In September 1971, Michael's mother noticed that he was having difficulty seeing. On October 22nd, she took him to see an ophthalmologist, Dr. Lambert. Michael's condition was diagnosed as optic nerve atrophy. After learning that Michael had been taking large doses of Diodoquin for an extended period, Dr. Lambert called a doctor at Searle's headquarters to ask about the effects of the drug. On October 25th or 26th, Searle's personnel advised Dr. Lambert of an article which referred to a 1966 report by Drs. Etheridge and Stewart of the University of North Carolina. That report discussed a possible link between optic nerve atrophy and long term, high dose use of Diodoquin to treat a young child with AE.
After Dr. Lambert informed Dr. McGillis of the possible link, Dr. McGillis called Mrs. Finn and advised her to discontinue the Diodoquin as soon as possible. She did so immediately, but Michael soon developed the same symptoms he had previously experienced. His health deteriorated rapidly and on November 18th, Michael was again given Diodoquin, but at a lower dosage. The dosage was increased to its higher former level on December 4, 1971.
In December, Michael was also taken to see various physicians at UCLA. Dr. Hepler, a neuro-ophthalmologist, examined Michael and informed his mother that her son was going blind. He felt that Diodoquin was the most likely cause of the blindness and advised her to discontinue its use.
The gastroenterologist who saw Michael on December 28th diagnosed his condition as irritable colon syndrome and prescribed SSKI, a drug used to treat this condition. Although Michael's diarrhea and rash subsided, his vision was not restored. Michael now suffers from permanent and almost total blindness.
In 1973, Michael's mother filed suit as guardian ad litem against Searle and Dr. McGillis, alleging that Michael's blindness was caused by Diodoquin. The first cause of action against Searle alleged that the drug was defective in that Searle had failed to warn that blindness was a possible side effect. The second cause of action claimed negligence in the testing, development, manufacture, and marketing of Diodoquin. As to Dr. McGillis, the Finns alleged that the doctor had negligently examined, diagnosed, and treated Michael and had negligently prescribed Diodoquin in excessive and prolonged dosages.
At trial, Michael attempted to prove that Searle had provided inadequate warnings regarding Diodoquin's side effects. In April 1971, while Michael was taking Diodoquin but before any problems in his vision were noticed, defendant Searle's package insert read: "No contraindications are known. [¶] Side effects are extremely rare and signs of toxicity almost completely lacking. A very few instances of iodism have been reported." Searle's medical director, Dr. Irwin Winter, testified that he was aware of the 1966 Etheridge/Stewart report linking Diodoquin with optic nerve atrophy. In addition, he was aware of a separate report which associated optic nerve atrophy with another hydroxyquinoline, Vioform. Although he had paid careful attention to these reports, he had concluded that they "did not support a judgment in favor of a change in [Searle's] literature." Millions of doses of Diodoquin had been distributed without reports of eye impairment, though the common use of the drug was at low dosages to treat amebic dysentery. Dr. Winter's conclusion regarding the impact of the Etheridge/Stewart report was supported by Dr. Donald Levitt. At the time of the report, Dr. Levitt was the director of the Food and Drug Administration's Division of Medical Epidemiology.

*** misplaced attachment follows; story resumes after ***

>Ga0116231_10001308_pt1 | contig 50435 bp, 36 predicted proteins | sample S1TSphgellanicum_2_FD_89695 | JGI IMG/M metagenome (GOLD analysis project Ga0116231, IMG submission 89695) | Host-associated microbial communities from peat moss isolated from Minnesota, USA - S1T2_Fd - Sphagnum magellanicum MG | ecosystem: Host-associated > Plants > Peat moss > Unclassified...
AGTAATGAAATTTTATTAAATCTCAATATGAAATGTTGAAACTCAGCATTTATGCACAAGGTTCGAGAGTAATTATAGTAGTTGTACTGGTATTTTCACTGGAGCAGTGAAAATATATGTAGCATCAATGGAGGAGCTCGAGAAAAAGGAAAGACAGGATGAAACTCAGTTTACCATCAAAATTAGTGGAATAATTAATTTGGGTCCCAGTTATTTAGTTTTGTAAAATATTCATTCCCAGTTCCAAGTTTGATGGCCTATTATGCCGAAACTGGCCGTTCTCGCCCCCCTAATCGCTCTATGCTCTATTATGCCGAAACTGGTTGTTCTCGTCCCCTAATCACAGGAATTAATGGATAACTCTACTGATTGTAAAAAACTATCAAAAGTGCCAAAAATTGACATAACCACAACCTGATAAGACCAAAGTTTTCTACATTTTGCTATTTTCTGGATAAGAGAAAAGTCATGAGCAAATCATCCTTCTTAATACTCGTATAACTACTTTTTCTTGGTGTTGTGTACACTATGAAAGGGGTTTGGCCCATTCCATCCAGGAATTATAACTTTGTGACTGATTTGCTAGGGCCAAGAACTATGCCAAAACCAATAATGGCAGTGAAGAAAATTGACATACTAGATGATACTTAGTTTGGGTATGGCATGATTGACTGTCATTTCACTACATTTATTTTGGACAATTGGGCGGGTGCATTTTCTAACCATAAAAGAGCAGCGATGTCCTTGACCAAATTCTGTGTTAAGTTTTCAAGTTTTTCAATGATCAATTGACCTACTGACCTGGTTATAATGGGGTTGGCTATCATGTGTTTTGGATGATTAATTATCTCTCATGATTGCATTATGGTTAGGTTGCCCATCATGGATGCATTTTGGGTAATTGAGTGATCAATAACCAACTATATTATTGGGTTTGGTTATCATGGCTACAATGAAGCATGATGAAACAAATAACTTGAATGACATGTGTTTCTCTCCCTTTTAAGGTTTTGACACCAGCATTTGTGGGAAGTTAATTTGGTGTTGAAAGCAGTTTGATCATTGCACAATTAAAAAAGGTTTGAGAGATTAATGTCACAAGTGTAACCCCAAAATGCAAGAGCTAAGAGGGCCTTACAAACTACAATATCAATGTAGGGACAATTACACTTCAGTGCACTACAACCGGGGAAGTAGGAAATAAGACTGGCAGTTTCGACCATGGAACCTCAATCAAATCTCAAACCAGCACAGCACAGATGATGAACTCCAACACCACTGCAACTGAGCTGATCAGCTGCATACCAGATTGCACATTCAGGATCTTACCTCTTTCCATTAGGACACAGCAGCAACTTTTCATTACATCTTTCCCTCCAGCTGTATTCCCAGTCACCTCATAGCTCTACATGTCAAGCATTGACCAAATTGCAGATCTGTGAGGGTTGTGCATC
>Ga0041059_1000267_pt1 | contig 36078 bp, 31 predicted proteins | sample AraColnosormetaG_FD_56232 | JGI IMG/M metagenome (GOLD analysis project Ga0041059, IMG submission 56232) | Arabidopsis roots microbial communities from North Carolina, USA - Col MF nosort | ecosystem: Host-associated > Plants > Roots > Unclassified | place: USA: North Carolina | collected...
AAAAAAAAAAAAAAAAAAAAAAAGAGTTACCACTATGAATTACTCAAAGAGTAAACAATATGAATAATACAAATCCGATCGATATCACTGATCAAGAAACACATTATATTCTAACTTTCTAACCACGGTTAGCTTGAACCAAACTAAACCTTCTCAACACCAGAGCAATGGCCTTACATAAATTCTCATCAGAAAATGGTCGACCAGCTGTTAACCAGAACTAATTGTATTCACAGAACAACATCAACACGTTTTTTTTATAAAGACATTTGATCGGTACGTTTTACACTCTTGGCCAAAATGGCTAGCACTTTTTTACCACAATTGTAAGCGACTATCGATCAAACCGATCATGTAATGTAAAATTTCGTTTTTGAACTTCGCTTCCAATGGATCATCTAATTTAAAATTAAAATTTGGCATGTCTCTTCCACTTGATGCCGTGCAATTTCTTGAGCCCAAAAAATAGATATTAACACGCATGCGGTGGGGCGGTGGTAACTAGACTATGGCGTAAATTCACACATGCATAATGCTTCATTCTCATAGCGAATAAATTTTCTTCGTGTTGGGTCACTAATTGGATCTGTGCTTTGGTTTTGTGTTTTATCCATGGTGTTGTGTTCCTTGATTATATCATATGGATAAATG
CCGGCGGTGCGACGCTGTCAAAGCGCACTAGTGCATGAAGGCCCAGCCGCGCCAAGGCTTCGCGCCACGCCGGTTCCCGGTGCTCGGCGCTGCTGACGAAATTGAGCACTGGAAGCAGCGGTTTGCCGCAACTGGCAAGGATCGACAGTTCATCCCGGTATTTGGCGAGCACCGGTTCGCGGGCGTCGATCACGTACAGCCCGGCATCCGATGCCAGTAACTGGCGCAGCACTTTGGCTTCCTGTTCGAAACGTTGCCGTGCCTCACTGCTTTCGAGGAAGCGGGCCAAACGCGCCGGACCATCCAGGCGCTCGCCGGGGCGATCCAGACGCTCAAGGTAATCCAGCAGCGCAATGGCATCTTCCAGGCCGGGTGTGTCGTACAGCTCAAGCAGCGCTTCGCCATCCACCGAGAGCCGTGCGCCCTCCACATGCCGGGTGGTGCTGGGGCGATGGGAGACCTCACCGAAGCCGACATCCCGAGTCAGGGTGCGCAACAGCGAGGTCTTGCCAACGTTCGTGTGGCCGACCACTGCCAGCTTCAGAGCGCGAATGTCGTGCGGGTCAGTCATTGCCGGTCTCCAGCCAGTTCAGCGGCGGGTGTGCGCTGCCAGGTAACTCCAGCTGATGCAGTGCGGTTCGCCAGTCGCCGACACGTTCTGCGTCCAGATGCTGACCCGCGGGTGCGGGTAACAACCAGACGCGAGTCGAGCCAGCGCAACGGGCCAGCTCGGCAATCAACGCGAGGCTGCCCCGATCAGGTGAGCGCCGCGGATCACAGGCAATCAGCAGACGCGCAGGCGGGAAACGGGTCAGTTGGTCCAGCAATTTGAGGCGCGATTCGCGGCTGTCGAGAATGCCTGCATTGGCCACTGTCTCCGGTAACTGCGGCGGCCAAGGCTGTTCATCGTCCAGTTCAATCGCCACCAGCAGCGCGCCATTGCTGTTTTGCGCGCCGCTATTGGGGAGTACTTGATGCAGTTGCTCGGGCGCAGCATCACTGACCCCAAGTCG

Iodism is iodine poisoning. It is not involved in this case.
In February 1972, after Michael had been taken off Diodoquin, Searle changed its warning. This change was made in response to three events: Michael's case, another similar case reported in December 1971, and the development of a rare disease, SMON, in Japan. A medical study linked SMON with Vioform. Side effects of the disease included optic atrophy. Under "Adverse Reactions," the new label read: "Optic neuritis, optic atrophy and peripheral neuropathy have been reported following prolonged, high-dosage therapy with hydroxyquinolines. Long term use of the drug should be avoided." This label was introduced into evidence.